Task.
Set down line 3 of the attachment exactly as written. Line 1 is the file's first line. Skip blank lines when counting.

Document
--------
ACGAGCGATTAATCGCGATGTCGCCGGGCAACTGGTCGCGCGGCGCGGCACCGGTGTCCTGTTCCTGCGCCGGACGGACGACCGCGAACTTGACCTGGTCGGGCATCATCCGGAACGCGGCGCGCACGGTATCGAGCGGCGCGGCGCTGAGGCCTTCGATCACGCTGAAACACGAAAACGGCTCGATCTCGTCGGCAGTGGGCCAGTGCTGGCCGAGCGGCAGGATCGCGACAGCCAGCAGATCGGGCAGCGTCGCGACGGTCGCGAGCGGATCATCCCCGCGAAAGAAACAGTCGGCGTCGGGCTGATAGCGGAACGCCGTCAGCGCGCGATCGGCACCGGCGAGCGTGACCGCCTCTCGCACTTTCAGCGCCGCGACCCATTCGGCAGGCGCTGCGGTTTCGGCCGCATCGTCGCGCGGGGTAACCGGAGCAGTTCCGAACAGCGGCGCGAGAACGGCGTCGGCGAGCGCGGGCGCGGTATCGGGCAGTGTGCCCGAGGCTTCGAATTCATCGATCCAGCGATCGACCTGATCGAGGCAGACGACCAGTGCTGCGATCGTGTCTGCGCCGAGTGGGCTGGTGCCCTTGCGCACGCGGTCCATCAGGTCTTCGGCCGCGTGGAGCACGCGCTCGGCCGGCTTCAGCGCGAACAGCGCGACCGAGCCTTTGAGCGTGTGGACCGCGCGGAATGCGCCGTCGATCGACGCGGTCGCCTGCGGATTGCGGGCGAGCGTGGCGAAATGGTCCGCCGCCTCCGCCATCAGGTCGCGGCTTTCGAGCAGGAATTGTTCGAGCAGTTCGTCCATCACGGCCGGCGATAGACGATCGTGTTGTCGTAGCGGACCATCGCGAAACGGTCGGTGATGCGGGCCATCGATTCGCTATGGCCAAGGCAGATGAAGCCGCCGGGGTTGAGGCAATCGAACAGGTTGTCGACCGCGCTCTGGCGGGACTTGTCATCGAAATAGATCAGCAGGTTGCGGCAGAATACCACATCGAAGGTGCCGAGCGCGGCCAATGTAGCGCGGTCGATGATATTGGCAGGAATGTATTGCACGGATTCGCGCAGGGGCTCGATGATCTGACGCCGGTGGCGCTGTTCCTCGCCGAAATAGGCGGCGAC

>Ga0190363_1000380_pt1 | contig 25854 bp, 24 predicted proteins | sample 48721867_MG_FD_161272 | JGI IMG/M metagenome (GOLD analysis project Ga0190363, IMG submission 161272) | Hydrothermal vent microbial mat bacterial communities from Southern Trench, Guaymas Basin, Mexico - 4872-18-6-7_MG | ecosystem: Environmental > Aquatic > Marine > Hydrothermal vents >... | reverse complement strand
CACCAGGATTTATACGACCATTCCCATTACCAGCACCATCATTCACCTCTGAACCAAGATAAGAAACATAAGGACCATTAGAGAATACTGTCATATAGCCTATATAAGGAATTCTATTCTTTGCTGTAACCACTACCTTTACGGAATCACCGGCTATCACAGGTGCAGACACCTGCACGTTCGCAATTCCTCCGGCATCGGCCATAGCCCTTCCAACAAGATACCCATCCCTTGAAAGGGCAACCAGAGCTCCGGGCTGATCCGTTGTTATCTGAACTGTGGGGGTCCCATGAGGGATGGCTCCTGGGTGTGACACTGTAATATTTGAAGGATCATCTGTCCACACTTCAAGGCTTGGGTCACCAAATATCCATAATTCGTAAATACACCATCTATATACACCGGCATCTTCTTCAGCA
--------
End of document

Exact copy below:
CACCAGGATTTATACGACCATTCCCATTACCAGCACCATCATTCACCTCTGAACCAAGATAAGAAACATAAGGACCATTAGAGAATACTGTCATATAGCCTATATAAGGAATTCTATTCTTTGCTGTAACCACTACCTTTACGGAATCACCGGCTATCACAGGTGCAGACACCTGCACGTTCGCAATTCCTCCGGCATCGGCCATAGCCCTTCCAACAAGATACCCATCCCTTGAAAGGGCAACCAGAGCTCCGGGCTGATCCGTTGTTATCTGAACTGTGGGGGTCCCATGAGGGATGGCTCCTGGGTGTGACACTGTAATATTTGAAGGATCATCTGTCCACACTTCAAGGCTTGGGTCACCAAATATCCATAATTCGTAAATACACCATCTATATACACCGGCATCTTCTTCAGCA